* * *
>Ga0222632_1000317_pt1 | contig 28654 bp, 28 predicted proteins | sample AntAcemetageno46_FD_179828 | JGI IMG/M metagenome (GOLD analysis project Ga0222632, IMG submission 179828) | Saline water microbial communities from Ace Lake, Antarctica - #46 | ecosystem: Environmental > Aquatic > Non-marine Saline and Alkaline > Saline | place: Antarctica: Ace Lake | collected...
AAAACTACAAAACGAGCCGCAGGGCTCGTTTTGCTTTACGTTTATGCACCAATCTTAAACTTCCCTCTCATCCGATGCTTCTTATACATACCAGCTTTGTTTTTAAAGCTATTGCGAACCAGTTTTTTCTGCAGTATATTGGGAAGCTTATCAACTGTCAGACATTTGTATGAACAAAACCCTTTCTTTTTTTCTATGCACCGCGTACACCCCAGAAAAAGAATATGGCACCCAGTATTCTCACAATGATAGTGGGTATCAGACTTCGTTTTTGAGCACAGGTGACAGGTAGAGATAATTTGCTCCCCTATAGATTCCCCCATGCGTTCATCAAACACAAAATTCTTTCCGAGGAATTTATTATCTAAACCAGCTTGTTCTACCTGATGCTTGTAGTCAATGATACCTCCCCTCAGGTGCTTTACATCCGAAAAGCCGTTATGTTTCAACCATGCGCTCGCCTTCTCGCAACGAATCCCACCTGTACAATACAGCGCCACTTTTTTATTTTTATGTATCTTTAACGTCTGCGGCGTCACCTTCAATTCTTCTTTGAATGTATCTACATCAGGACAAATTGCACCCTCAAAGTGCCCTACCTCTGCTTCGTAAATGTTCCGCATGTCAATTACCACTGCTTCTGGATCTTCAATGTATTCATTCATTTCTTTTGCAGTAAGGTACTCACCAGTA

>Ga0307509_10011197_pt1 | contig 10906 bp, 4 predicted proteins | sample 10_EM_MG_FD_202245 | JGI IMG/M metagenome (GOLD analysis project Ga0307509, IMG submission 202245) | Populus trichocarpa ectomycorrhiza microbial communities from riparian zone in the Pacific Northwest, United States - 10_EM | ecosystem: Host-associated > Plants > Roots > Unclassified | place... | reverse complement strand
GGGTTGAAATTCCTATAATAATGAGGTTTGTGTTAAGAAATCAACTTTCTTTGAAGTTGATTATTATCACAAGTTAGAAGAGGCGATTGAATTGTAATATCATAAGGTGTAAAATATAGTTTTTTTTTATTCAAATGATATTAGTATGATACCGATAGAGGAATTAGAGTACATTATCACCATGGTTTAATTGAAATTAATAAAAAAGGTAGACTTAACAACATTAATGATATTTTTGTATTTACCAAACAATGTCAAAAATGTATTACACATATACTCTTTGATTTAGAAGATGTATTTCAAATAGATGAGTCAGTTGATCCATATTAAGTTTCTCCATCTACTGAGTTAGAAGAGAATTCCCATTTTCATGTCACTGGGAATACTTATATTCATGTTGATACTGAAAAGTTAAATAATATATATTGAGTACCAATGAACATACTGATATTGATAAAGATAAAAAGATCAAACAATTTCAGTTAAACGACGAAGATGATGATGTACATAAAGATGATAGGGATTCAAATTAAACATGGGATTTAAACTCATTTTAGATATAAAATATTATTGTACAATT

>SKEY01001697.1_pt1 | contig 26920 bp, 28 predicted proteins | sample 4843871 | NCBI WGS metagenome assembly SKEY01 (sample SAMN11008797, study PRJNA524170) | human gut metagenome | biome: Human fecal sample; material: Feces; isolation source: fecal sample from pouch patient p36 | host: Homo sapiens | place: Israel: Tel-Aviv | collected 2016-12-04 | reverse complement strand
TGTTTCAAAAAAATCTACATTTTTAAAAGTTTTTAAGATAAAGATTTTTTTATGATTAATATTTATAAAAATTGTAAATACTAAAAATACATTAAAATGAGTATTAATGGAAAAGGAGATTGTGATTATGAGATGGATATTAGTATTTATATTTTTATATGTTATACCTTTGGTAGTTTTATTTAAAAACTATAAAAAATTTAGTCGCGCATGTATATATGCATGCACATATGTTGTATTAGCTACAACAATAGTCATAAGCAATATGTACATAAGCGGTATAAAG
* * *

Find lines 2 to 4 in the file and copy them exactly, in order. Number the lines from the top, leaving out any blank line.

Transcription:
AAAACTACAAAACGAGCCGCAGGGCTCGTTTTGCTTTACGTTTATGCACCAATCTTAAACTTCCCTCTCATCCGATGCTTCTTATACATACCAGCTTTGTTTTTAAAGCTATTGCGAACCAGTTTTTTCTGCAGTATATTGGGAAGCTTATCAACTGTCAGACATTTGTATGAACAAAACCCTTTCTTTTTTTCTATGCACCGCGTACACCCCAGAAAAAGAATATGGCACCCAGTATTCTCACAATGATAGTGGGTATCAGACTTCGTTTTTGAGCACAGGTGACAGGTAGAGATAATTTGCTCCCCTATAGATTCCCCCATGCGTTCATCAAACACAAAATTCTTTCCGAGGAATTTATTATCTAAACCAGCTTGTTCTACCTGATGCTTGTAGTCAATGATACCTCCCCTCAGGTGCTTTACATCCGAAAAGCCGTTATGTTTCAACCATGCGCTCGCCTTCTCGCAACGAATCCCACCTGTACAATACAGCGCCACTTTTTTATTTTTATGTATCTTTAACGTCTGCGGCGTCACCTTCAATTCTTCTTTGAATGTATCTACATCAGGACAAATTGCACCCTCAAAGTGCCCTACCTCTGCTTCGTAAATGTTCCGCATGTCAATTACCACTGCTTCTGGATCTTCAATGTATTCATTCATTTCTTTTGCAGTAAGGTACTCACCAGTA

>Ga0307509_10011197_pt1 | contig 10906 bp, 4 predicted proteins | sample 10_EM_MG_FD_202245 | JGI IMG/M metagenome (GOLD analysis project Ga0307509, IMG submission 202245) | Populus trichocarpa ectomycorrhiza microbial communities from riparian zone in the Pacific Northwest, United States - 10_EM | ecosystem: Host-associated > Plants > Roots > Unclassified | place... | reverse complement strand
GGGTTGAAATTCCTATAATAATGAGGTTTGTGTTAAGAAATCAACTTTCTTTGAAGTTGATTATTATCACAAGTTAGAAGAGGCGATTGAATTGTAATATCATAAGGTGTAAAATATAGTTTTTTTTTATTCAAATGATATTAGTATGATACCGATAGAGGAATTAGAGTACATTATCACCATGGTTTAATTGAAATTAATAAAAAAGGTAGACTTAACAACATTAATGATATTTTTGTATTTACCAAACAATGTCAAAAATGTATTACACATATACTCTTTGATTTAGAAGATGTATTTCAAATAGATGAGTCAGTTGATCCATATTAAGTTTCTCCATCTACTGAGTTAGAAGAGAATTCCCATTTTCATGTCACTGGGAATACTTATATTCATGTTGATACTGAAAAGTTAAATAATATATATTGAGTACCAATGAACATACTGATATTGATAAAGATAAAAAGATCAAACAATTTCAGTTAAACGACGAAGATGATGATGTACATAAAGATGATAGGGATTCAAATTAAACATGGGATTTAAACTCATTTTAGATATAAAATATTATTGTACAATT